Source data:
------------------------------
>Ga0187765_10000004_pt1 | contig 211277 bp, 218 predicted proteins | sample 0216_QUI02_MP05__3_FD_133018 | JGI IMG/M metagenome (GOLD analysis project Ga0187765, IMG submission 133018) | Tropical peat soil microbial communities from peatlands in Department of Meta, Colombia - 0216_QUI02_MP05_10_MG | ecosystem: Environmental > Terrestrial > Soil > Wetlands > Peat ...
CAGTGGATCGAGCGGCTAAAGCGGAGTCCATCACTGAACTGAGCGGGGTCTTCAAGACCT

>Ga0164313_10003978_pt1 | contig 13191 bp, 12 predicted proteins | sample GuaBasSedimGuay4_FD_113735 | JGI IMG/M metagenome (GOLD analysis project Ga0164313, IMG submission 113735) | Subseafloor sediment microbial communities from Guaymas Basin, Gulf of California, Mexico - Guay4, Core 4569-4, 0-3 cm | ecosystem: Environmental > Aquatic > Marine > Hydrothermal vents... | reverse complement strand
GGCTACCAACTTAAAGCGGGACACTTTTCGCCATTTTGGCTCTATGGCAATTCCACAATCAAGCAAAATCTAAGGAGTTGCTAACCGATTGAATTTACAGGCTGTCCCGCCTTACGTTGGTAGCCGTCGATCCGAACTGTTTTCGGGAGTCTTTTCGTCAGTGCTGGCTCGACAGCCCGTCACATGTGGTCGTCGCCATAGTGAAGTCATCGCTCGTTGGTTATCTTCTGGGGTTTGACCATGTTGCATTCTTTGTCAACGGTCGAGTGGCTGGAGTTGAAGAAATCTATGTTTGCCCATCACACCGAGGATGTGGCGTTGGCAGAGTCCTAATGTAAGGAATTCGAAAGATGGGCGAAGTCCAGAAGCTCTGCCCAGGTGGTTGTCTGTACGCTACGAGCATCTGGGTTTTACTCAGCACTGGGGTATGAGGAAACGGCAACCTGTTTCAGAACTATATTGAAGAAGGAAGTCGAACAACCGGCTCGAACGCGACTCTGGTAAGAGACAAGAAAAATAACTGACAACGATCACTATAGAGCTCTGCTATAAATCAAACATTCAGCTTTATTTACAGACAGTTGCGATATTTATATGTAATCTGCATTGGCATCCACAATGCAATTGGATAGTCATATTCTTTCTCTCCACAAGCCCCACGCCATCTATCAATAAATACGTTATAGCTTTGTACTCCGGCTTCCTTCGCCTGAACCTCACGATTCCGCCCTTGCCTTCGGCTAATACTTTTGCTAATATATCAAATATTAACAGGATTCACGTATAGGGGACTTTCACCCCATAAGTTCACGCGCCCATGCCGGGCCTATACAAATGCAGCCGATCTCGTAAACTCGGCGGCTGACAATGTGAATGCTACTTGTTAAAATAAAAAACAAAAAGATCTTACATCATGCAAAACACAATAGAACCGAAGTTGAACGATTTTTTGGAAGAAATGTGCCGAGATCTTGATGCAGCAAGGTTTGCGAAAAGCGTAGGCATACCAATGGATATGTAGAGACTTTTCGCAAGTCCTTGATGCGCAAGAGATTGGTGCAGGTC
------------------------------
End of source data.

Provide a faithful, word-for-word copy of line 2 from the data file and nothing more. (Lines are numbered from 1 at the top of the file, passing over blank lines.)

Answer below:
CAGTGGATCGAGCGGCTAAAGCGGAGTCCATCACTGAACTGAGCGGGGTCTTCAAGACCT